1. Decide on a way to remind yourself to do pelvic floor muscle training. You might put a note on a mirror you always use in the morning or a sticker on your TV or a special magnet on your refrigerator.
    1. Reward yourself for exercising each time you do it. You could draw a small flower on your calendar to mark each day you exercise and get yourself a real flower or bouquet when you have drawn 10 or 30 flowers. Any small reward that you know will keep you working on this habit is fine.
    1. Monitor your progress. You might want to keep a daily diary of whether or not you have had a leaking accident. Over the weeks you should begin to see a decrease in the frequency and amount of unwanted urine loss. Another way to check your progress is to see whether or not you can slow or stop your urine stream when you are going to the bathroom. We recommend that you try this no more than once a week. As your pelvic muscles get stronger you will find that you are able to stop the stream more quickly.
    How to do Kegal exercises:
    The Basic Kegel: Slowly contract your muscles, drawing inward and upward. Hold for a count of three; then slowly relax for three seconds. Repeat as many times as you can, working up to 25 or 30 three-second squeezes.

    Flutter Kegels: Squeeze and relax the PC muscle rapidly, in a pulsing motion. In the beginning aim for consistency of pulses, rather than speed; that will come with time and practice. Work up to 25 or 30 pulses.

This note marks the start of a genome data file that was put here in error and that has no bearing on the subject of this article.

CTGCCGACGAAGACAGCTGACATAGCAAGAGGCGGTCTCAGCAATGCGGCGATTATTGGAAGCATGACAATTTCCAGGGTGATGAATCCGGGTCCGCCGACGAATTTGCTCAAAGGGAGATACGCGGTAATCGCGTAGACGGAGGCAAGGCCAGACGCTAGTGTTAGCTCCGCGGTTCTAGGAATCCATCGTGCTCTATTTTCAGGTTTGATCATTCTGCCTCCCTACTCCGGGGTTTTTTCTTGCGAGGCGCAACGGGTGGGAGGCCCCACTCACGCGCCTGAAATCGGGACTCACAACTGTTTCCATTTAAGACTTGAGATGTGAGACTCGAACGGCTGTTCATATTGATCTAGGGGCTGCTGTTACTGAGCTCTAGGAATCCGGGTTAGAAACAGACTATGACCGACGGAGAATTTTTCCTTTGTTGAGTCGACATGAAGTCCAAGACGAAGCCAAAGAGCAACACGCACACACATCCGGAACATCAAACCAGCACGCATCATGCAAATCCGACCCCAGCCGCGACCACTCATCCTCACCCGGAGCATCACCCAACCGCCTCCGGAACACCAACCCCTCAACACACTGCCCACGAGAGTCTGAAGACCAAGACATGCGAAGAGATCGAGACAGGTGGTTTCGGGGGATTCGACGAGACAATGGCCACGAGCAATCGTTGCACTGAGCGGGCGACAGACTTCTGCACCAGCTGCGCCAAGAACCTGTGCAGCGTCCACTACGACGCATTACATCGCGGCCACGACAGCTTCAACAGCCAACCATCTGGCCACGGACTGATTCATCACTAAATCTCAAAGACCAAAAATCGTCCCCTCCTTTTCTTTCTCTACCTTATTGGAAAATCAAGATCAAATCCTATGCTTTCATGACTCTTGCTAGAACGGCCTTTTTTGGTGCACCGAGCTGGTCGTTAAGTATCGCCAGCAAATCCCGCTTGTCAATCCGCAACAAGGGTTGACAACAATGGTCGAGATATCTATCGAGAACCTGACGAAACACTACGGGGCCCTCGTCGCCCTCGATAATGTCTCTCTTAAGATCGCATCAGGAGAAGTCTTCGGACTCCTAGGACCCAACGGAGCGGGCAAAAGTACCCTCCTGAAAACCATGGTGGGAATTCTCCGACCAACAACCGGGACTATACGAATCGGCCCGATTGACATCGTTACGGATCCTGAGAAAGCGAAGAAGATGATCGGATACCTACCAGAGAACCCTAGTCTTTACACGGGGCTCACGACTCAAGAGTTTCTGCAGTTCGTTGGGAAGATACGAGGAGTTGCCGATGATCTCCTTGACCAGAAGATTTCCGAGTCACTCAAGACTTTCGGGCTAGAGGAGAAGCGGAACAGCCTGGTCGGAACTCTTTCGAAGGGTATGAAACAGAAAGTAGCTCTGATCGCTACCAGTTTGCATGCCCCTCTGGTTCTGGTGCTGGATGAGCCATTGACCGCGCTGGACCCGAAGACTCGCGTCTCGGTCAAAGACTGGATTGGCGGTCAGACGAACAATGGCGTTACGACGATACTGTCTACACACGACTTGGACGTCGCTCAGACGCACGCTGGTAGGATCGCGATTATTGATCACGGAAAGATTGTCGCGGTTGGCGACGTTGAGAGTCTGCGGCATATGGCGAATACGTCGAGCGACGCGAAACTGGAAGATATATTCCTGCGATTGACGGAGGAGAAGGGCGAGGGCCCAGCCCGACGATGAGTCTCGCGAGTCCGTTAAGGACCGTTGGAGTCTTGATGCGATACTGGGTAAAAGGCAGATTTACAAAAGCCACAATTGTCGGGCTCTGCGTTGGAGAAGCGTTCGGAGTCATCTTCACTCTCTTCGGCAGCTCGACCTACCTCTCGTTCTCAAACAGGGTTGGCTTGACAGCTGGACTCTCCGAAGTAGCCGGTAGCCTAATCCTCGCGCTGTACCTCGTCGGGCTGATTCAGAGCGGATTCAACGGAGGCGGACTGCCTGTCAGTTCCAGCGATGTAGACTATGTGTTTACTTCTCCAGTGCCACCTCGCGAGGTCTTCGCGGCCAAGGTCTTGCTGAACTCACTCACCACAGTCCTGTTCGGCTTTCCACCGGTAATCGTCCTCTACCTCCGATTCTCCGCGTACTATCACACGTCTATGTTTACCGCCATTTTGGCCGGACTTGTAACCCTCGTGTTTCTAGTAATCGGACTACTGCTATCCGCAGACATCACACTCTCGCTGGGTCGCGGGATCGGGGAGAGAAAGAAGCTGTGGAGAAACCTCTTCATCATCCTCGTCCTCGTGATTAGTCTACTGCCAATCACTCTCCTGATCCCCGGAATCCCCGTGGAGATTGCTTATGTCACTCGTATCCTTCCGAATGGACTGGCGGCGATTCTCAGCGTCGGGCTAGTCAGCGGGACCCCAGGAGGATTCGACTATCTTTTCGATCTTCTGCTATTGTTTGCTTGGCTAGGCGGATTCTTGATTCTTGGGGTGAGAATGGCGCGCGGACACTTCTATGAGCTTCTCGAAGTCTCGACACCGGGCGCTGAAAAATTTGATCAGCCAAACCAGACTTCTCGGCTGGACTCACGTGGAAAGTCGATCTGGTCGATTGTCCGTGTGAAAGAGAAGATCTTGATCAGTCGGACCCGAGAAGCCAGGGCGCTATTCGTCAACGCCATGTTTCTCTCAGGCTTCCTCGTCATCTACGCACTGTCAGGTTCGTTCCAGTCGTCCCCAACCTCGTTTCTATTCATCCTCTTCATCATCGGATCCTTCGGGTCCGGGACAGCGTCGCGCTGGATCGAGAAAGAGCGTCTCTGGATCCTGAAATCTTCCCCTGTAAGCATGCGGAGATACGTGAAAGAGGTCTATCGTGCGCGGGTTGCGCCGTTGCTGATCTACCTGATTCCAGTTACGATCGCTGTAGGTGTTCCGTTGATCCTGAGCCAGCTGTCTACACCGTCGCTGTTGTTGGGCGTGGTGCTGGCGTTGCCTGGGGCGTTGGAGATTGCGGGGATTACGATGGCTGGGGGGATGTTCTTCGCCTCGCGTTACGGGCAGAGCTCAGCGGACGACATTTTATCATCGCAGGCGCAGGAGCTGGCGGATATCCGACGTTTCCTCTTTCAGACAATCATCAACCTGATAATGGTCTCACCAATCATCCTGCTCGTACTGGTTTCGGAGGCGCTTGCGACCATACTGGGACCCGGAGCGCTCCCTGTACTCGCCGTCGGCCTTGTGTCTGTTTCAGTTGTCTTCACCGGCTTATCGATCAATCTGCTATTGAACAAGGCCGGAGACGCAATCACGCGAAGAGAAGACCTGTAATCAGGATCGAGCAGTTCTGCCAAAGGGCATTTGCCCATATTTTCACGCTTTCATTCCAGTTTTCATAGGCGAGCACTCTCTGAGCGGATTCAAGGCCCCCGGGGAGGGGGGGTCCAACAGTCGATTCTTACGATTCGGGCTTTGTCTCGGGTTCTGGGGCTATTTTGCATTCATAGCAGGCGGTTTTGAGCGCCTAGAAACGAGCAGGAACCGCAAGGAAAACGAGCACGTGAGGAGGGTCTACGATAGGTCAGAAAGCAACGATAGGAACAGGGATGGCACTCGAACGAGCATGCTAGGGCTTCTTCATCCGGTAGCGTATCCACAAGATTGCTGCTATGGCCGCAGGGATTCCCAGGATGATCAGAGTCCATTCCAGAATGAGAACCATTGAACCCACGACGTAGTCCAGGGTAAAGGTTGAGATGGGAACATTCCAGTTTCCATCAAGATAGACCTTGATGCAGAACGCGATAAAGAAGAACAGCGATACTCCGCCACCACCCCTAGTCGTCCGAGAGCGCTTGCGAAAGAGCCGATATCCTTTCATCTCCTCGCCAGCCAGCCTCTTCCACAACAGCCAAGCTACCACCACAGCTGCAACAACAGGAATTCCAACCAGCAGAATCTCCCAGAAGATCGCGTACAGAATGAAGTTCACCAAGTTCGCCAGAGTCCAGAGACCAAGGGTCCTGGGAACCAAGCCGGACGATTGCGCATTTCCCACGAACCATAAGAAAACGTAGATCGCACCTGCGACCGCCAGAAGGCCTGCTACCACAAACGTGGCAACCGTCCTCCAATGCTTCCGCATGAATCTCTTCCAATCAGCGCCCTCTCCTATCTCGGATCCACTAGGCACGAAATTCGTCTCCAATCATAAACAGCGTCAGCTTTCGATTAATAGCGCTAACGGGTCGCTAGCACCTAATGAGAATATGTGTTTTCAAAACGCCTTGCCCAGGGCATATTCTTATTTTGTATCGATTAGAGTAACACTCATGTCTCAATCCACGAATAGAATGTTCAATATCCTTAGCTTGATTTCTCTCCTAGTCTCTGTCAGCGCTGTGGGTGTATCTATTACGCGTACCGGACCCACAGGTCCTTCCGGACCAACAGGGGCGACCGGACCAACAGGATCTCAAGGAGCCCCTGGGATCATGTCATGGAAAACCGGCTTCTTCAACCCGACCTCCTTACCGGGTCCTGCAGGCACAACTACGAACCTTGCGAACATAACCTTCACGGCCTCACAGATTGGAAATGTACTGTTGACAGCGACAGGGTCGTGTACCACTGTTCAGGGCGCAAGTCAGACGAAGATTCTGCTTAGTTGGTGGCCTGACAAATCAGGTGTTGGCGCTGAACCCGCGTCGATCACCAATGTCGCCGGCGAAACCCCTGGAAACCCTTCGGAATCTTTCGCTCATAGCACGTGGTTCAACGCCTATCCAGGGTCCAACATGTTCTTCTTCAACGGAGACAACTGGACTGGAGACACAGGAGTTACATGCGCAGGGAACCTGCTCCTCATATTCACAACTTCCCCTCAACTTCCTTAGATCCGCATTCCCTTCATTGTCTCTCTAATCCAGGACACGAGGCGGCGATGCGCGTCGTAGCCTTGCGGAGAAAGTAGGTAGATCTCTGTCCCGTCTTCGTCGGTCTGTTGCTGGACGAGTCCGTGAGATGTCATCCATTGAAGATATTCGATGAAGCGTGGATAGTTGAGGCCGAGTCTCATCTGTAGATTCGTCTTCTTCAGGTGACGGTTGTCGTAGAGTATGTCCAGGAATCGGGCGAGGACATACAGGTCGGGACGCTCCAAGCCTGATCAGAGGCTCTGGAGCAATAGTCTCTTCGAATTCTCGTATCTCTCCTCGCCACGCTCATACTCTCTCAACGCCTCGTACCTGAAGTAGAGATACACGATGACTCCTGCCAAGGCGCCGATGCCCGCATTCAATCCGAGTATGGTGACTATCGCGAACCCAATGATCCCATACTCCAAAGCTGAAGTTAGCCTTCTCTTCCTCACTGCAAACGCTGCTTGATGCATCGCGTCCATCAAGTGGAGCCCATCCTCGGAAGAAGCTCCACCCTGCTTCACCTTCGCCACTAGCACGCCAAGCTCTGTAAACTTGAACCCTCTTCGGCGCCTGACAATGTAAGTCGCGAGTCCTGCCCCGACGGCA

The Kegel push-out: After releasing the contraction, gently push down and out with your PC muscles (no bearing down!). Create Kegel sequences that combine long and short repetitions with push-outs - for example, 10 short squeezes, 10 long squeezes, and five push-outs (any sequence will do).

    Elevator Kegels: Picture your vagina as an elevator shaft, with the elevator car at the opening of your vagina. Slowly tighten your muscles as you imagine raising the elevator, pausing at the top, and then lowering it again. Repeat 10 times.

    Finally, to really work the PC muscles, do Kegels in various positions - while sitting, standing, lying down, or kneeling - two or three times a day. If you do them regularly, you’ll feel the difference in eight to 12 weeks.